A Designated Safe Space: How the Wellness Center is Paving the Way for Student Support

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A Designated Safe Space: How the Wellness Center is Paving the Way for Student Support

Ms. Munoz, the school psychologist, played an integral role in implementing the Wellness Center on campus.

Ms. Munoz, the school psychologist, played an integral role in implementing the Wellness Center on campus.

Danielle Tran

Ms. Munoz, the school psychologist, played an integral role in implementing the Wellness Center on campus.

Danielle Tran

Danielle Tran

Ms. Munoz, the school psychologist, played an integral role in implementing the Wellness Center on campus.

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It’s been on the discussion board for about a decade now – the implementation of a Wellness Center that would offer students resources during a time of need. Over the past few years, DHS has witnessed an increased focus on issues surrounding mental health – whether it be through campus organizations such as the Elephant in the Room Project and Bring Change 2 Mind, or the district-sponsored Angst Screening the previous year. Needless to say, mental health is an increasingly important and relevant issue affecting more of the student body that most would prefer to admit. In order to emphasize their support of students struggling with such issues, staff members have contributed an incredible amount of time and effort to implement the Wellness Center – a safe space devoted to providing students resources that otherwise might have seemed inaccessible.

When asked to define the Wellness Center, school psychologist Dr. Sarah Munoz offered a simple answer: “I would start by saying it’s a safe space for all students and even adults on campus to look for support.” 

As expected, the center will be staffed with a number of mental health professionals. “There will be crisis counseling, for situations in the moment,” she explained. “[T]here will also be, for students who need more ongoing counseling, opportunities to be placed on somebody’s schedule and have a weekly time for them to talk. The counselors will have separate offices for their students, in order to ensure privacy.” Currently, the center has guaranteed the presence of a social worker, an additional counselor, as well as a number of interns from different agencies. Their point of interest remains in the hiring of an intake coordinator, who will be responsible for excusing students’ attendance should they come during class time.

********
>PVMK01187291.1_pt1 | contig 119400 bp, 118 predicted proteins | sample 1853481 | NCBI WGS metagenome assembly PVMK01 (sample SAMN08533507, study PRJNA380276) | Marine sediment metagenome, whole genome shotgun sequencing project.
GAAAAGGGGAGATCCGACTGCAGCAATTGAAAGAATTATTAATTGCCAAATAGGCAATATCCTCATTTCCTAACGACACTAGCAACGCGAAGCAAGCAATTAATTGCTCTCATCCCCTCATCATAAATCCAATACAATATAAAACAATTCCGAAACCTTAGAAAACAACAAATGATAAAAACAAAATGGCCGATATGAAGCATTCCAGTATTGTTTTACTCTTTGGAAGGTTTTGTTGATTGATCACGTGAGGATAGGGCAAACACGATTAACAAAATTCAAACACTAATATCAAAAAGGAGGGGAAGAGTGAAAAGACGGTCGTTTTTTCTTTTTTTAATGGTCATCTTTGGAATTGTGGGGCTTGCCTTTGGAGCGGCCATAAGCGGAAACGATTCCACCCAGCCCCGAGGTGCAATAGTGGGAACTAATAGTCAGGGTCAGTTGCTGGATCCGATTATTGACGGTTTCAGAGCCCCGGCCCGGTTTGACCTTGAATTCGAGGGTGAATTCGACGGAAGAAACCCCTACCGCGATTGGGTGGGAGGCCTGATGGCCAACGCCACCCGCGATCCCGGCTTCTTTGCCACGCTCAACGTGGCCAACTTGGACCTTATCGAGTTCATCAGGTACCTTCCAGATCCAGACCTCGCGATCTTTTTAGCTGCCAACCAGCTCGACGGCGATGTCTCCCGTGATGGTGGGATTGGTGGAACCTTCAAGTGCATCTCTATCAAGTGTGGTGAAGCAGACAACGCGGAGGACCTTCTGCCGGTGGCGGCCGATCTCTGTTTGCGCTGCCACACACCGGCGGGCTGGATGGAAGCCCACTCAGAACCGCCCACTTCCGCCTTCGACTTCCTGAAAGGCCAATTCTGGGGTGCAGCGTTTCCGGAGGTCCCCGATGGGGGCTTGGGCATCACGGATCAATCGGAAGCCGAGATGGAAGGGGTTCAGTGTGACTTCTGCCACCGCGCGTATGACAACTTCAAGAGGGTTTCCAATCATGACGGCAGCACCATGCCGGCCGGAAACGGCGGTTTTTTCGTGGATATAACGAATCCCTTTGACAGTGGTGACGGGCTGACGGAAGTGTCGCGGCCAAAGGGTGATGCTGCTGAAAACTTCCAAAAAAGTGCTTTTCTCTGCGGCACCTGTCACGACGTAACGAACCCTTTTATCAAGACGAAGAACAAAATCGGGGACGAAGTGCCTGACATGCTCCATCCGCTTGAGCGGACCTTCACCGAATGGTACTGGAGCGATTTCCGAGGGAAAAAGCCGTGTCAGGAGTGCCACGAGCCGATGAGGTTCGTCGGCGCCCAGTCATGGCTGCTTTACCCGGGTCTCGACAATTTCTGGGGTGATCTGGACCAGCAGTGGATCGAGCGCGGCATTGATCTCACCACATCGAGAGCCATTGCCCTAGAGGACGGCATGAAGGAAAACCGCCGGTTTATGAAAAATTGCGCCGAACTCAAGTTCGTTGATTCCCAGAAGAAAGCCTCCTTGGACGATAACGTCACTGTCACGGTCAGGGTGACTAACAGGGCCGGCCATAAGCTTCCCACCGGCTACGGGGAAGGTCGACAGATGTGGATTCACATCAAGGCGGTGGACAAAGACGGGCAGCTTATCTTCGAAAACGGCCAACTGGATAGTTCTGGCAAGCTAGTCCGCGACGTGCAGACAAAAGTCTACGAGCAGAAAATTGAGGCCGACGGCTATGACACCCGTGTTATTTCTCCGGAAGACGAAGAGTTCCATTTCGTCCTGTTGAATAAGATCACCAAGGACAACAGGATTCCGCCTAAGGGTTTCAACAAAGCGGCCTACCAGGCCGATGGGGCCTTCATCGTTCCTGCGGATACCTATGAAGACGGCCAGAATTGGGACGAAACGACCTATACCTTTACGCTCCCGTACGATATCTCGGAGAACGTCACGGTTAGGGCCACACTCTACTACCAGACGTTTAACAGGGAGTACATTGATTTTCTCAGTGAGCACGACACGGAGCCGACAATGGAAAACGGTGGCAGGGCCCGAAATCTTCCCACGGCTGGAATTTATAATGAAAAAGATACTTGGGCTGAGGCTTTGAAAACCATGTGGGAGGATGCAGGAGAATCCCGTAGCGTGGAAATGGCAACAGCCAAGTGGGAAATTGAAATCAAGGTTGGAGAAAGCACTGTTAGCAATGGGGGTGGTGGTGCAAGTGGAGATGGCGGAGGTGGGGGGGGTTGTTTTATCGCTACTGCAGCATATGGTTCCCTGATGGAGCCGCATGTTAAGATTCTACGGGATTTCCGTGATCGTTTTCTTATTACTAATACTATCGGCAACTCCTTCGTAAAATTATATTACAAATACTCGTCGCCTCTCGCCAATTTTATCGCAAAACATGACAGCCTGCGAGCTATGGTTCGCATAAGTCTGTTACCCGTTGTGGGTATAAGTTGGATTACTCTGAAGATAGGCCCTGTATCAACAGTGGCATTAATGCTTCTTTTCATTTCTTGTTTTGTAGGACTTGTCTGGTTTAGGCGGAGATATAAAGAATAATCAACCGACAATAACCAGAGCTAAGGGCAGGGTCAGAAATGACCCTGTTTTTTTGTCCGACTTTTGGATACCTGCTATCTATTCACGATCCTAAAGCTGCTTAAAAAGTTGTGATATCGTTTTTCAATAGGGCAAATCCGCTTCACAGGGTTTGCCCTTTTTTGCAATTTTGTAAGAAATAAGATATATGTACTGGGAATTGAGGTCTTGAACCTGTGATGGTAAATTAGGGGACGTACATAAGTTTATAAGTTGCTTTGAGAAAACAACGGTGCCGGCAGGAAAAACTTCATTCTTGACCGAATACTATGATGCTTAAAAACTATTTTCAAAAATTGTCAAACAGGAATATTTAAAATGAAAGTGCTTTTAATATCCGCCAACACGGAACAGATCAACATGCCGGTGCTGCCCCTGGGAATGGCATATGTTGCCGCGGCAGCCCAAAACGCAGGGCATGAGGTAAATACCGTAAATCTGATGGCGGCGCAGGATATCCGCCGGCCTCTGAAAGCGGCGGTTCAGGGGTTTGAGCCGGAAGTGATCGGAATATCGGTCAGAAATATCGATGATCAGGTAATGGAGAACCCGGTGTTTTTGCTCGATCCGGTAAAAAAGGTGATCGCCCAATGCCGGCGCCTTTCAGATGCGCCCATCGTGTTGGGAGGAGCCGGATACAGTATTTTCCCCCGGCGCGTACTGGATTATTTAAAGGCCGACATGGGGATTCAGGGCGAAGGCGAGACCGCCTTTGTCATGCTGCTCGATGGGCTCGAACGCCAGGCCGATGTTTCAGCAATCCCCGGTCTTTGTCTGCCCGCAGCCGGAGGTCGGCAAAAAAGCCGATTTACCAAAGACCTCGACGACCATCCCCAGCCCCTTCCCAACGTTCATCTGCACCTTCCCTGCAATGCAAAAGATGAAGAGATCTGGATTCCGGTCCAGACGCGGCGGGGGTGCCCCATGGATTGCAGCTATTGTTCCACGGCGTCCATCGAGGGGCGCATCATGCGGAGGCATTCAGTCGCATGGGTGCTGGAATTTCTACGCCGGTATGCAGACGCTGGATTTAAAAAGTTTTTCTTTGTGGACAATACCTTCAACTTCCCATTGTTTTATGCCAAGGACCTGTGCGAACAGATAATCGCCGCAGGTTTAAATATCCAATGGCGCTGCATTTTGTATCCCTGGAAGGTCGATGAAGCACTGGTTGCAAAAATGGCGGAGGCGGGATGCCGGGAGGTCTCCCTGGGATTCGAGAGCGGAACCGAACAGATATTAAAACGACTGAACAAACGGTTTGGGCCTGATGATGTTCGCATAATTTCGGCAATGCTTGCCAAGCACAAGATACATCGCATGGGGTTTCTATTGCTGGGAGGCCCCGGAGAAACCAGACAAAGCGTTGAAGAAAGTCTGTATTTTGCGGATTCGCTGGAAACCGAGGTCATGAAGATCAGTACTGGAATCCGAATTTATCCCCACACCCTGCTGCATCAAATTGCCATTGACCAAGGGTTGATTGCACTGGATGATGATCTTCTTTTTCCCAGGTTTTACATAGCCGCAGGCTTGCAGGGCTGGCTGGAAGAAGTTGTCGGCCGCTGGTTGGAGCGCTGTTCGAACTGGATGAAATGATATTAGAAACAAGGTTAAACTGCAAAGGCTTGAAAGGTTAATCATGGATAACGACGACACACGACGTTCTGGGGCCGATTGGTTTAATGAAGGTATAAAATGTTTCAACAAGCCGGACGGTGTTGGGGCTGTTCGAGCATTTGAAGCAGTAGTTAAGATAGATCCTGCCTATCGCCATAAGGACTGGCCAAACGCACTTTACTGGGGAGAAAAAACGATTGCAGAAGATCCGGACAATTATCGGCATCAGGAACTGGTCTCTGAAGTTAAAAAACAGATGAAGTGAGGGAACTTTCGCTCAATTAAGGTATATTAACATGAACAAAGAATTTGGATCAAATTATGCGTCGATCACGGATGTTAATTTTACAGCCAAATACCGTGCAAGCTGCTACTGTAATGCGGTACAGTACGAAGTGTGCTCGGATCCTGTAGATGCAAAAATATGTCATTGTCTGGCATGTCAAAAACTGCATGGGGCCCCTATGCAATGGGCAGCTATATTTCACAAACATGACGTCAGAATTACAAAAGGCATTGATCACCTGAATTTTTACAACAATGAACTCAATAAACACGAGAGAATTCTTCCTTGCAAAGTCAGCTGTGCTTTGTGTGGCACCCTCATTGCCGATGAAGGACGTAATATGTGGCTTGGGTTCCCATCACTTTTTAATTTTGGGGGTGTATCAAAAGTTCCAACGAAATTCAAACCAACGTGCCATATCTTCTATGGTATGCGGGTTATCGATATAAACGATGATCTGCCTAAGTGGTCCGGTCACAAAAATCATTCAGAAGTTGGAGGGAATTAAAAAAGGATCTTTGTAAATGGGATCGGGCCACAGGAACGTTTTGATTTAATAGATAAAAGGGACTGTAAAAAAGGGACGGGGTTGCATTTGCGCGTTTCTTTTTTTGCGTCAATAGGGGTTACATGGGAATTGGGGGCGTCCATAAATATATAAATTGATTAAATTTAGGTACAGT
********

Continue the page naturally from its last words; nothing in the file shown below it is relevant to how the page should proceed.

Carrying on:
She continued on to acknowledge how, in addition to offering mental health support, the Wellness Center would also cater to students’ more basic, direct needs. For example, should a student forget their lunch money, staff members will be prepared with a snack in hand in order to ensure that the student leaves with the mental capacity to function. Additionally, in a contrasting scenario, the Wellness Center will remain stocked with simple, hygienic necessities. “Let’s say you forget to put deodorant on,” Munoz proposed. “If you’re going to spend all day worrying about how you smell, [that] might affect you socially. Wouldn’t it be lovely to just go to the Wellness Center and pick up a little sample of deodorant? [T]hat anxiety for the day, we don’t have to worry about.”

However, Munoz admitted, as the first Wellness Center in the district, it will take a few months before its programs are perfected. “It’s going to be a process of trial and error, possibly all of the first semester,” she acknowledged. “This is to figure out what type of support they can provide, [and] what their capacity is. Next year, however, we’ll be able to proceed with more efficiency.” Munoz even added how, depending on the success of the center, her hope would be to introduce the concept to the new high school, offering them the opportunity to enter their first year with such an impactful resource already on site.

As a part of the center’s beautification process, staff members recently reached out for student volunteers interested in assisting in the development of a garden. “There are a lot of students at lunch who feel like they don’t have anywhere to sit,” Munoz acknowledged. “In my mind, [the garden] can serve as a safe space for students to sit. If we can really make that project beautiful, [this is] the place where, if you need space and distance to cope, you can check-in. The only rule is, you have to be okay sitting next to someone. You don’t have to talk, but you have to okay with being somebody so that you both know you’re not isolated and alone. You are only welcomed.” 

Ultimately, the Wellness Center is a necessary resource both conceptually and logistically. Its mere presence on campus pronounces DHS’s underlying message of support for those who struggle both, internally as well as socially, and maintains the potential of serving as the catalyst for immense progression in campus culture. Essentially, it frames the prospect of ‘asking for help’ in a positive light – a courageous one – and allows students to reconsider their own definition of self-care. 

* The Wellness Center is scheduled will open September 12th, 2019, and is located in P4. It will remain open throughout school hours – from 8:00 AM – 3:30 PM, although times are susceptible to change depending on its capacity.         

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